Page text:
Read the full Quietus review here

27. Engineers - Three Fact Fader

"Drawing upon the same shoegaze and krautrock soaked spectrum as Primary Colours but daubed in completely different shades, it's a startlingly lush record, the softer, smoother relative content to lurk in the shadows while it's shinier counterpart hogs the limelight. This is the lazy Sunday afternoon come-down after Saturday night's hedonism. There will be doubters, of course - it's been four years since the release of their self-titled debut, practically a lifetime in the fickle world of pop music, and their resemblance to unemployed supply teachers rather than rock stars hardly does them any favours - but even the staunchest non-believer couldn't fail to be swayed by opening track 'Clean Coloured Wire'." Ben Hewitt

Read the full Quietus review here

26. Rammstein - Liebe Ist Für Alle Da

"Like a noisy, spunking, clanking behemoth waving its metallic cock at the world, Rammstein have been striding the music scene for more than a decade readying their huge mother lode before spraying it into the faces of the mass audience that they have claimed without anyone's permission. Their revolting sense of humour and grinding industrial slabs of raw power have seen them fill stadiums while being roundly ignored by the mainstream media who seem to be content to explain away music on their own indie-centric terms." John Robb

Read the full Quietus review here

25. Fuck Buttons - Tarot Sport

"Derren Brown can fuck off. He reckons he can control the nation by playing some shit noise with funny swirls? He needs to talk to Fuck Buttons: using some noise and melodies and other stuff that sounds like God cracking his knuckles, they've come up with a staggering piece of art that exerts a curious power over all who listen. It directly makes their life better." Stephen Burkett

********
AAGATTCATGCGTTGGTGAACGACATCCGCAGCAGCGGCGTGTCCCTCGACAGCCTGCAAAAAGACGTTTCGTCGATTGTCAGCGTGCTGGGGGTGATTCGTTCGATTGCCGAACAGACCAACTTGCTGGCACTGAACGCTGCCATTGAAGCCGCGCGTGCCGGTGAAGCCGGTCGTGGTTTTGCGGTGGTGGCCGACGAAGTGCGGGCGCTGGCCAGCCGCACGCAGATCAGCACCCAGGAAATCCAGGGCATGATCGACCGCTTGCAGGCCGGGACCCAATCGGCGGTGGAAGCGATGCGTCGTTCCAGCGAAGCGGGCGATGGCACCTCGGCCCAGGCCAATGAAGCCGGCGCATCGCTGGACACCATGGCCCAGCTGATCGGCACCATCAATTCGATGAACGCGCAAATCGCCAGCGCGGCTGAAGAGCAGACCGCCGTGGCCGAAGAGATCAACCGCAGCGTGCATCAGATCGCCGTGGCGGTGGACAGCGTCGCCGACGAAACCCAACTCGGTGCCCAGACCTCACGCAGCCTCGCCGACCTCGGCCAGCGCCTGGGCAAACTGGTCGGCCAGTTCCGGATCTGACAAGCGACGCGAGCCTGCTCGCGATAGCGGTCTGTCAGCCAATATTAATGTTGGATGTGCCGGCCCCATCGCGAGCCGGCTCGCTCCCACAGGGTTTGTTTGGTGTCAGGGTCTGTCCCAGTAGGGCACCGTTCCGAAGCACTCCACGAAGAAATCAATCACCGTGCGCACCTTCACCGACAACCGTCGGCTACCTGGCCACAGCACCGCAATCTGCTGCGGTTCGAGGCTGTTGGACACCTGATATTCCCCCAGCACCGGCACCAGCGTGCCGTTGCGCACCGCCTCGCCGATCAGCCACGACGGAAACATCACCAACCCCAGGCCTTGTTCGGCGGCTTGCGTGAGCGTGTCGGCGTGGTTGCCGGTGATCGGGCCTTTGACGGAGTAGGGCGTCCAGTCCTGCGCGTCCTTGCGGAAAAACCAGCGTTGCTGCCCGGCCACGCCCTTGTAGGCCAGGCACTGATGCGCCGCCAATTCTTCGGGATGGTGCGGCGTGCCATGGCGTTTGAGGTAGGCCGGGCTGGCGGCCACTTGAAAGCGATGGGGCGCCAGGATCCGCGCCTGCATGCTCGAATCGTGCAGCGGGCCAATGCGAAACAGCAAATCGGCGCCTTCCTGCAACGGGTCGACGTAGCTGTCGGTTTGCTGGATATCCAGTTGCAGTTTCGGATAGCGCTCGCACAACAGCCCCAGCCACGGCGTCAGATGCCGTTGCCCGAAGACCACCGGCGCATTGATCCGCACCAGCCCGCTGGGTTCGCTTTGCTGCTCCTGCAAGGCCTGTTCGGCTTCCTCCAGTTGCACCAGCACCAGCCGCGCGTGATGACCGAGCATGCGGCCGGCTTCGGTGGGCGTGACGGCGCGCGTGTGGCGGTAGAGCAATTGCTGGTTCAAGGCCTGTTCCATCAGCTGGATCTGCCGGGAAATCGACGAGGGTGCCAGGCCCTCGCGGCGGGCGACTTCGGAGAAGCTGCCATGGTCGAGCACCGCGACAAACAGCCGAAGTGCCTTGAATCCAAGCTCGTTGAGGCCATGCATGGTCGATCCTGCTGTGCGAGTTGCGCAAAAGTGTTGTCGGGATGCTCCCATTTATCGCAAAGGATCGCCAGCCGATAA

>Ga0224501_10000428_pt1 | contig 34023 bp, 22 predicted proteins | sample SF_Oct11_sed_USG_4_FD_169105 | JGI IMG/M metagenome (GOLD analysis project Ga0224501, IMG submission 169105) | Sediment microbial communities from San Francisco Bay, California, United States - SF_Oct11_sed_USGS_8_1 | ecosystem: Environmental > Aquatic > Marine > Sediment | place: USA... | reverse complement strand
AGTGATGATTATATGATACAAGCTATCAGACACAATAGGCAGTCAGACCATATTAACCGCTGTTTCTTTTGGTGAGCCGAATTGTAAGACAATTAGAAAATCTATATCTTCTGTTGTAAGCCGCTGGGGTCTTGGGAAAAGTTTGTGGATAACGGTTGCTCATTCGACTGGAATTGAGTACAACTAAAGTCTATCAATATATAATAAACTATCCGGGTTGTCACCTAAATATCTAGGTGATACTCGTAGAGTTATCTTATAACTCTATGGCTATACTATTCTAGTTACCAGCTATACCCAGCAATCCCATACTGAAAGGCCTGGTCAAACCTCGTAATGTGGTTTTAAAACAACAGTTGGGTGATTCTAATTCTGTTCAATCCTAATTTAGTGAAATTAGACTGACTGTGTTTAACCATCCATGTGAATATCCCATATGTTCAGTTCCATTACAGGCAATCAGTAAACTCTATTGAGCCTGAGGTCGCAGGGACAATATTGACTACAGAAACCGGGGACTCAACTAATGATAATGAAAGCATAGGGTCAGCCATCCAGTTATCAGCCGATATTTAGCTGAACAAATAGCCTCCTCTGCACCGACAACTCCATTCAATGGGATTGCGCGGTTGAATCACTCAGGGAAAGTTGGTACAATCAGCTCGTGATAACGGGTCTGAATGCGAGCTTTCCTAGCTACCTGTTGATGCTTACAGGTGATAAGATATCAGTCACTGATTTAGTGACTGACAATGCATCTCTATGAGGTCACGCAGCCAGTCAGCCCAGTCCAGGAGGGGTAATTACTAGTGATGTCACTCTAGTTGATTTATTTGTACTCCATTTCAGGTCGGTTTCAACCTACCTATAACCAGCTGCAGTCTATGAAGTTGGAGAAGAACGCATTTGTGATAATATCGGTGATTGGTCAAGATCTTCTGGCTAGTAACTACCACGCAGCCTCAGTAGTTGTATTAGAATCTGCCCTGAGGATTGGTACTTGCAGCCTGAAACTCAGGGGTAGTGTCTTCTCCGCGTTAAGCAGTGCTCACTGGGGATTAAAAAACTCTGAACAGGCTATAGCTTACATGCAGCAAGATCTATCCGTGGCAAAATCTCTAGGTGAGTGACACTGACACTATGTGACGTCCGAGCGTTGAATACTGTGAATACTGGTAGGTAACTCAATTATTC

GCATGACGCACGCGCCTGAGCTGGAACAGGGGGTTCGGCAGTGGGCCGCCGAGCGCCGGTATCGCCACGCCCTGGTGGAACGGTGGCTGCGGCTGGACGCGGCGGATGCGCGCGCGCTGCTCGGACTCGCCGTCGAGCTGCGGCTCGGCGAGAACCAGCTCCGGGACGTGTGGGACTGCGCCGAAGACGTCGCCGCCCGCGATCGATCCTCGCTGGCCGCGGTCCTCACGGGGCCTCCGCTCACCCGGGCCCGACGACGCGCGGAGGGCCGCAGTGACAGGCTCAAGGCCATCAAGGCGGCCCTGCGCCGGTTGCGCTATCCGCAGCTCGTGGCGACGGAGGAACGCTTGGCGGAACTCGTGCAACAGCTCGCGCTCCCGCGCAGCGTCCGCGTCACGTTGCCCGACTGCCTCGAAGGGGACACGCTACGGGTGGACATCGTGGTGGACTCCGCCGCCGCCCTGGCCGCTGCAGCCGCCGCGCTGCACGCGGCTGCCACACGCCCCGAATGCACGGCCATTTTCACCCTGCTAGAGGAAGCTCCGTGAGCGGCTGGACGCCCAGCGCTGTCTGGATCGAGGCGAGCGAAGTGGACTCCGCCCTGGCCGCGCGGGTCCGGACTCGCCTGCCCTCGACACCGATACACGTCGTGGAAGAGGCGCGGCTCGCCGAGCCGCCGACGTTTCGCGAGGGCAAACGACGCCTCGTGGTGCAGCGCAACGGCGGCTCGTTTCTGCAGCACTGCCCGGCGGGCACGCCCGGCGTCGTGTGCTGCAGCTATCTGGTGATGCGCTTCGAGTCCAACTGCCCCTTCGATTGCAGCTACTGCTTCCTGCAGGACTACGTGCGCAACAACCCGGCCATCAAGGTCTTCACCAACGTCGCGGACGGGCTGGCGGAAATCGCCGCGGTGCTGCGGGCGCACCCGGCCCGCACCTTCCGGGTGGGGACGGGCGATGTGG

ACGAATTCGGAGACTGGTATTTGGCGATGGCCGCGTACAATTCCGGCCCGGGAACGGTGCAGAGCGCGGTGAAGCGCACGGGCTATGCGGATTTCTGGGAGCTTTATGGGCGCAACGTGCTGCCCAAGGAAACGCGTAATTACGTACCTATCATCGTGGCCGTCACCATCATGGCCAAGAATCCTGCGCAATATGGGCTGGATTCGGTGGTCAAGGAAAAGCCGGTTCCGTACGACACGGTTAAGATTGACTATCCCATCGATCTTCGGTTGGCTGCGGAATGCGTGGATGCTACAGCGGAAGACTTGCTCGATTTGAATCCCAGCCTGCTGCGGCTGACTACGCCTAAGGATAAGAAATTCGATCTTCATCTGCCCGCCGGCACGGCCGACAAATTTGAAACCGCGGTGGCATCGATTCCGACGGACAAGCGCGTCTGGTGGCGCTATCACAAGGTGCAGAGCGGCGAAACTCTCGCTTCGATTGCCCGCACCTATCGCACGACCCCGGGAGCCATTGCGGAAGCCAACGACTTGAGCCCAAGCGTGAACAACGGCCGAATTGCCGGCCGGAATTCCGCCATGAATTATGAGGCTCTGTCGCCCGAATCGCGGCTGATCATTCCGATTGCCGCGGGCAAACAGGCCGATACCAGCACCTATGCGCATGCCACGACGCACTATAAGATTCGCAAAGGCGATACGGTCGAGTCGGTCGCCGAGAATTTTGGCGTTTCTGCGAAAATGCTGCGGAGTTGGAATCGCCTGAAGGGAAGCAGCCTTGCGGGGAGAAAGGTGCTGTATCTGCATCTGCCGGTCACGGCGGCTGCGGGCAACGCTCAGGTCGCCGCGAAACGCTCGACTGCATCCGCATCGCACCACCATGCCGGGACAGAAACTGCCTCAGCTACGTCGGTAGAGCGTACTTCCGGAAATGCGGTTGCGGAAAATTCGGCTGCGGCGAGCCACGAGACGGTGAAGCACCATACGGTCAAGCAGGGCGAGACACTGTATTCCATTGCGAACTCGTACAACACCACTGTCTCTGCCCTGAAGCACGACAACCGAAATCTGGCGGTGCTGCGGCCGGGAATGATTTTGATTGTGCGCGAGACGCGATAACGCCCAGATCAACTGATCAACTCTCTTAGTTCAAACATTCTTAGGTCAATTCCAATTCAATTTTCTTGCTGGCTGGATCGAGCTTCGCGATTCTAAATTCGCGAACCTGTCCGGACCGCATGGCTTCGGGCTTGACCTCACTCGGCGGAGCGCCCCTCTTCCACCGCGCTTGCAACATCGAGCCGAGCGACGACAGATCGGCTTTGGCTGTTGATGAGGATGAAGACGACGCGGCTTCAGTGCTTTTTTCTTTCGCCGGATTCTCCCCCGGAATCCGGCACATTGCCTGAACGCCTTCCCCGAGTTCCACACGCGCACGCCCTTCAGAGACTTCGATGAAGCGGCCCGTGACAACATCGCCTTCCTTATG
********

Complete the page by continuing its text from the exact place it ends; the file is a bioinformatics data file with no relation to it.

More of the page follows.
Read the full Quietus review here

24. Animal Collective - Merriweather Post Pavillion

"A truly fantastic opening track, 'In The Flowers' wanders out of a mist of echo, uncertain chord changes picking an uncertain path. When, two and a half minutes in, it steps on a landmine, the upward blast of coloured glass is brutal and beautiful, rearing up out of nowhere. It's precisely the kind of moment which would be unthinkable – impossible – in the waterlogged sound-world of most modern pop." Taylor Parkes

Read the full Quietus review here

23. Jim O’Rourke - Visitor

"The loose progression through musical episodes is punctuated by occasional lulls in the tempo, creating the impression of a neo-classical symphony whose orchestrated movements build to a crescendo before fading abruptly, to be replaced by another. There are recurring fragments of melodies and syncopated rhythms which serve as leitmotifs, giving the record its rich thematic cohesion and structure. Echoes of previous songs in the O'Rourke cannon abound, from hints of the folksy whimsy of 'Ghost Ship In A Storm' to snatches of the loungey exuberance which made his cover of the Bacharach standard 'Something Big' such an infectious joy. Elsewhere, you can hear traces of the taut rock rhythms that characterised Insignificance. But the record this most closely resembles — and indeed is conceived as a sequel to, of sorts — is 1997's Bad Timing, where abstract riffs were allowed to gradually evolve into clear, vibrant melodies. That said, The Visitor stands out from any of O'Rourke's previous work in terms of sheer scope and ambition: it's perhaps his most fully-realised, surprising and audacious record to date." Darren Lee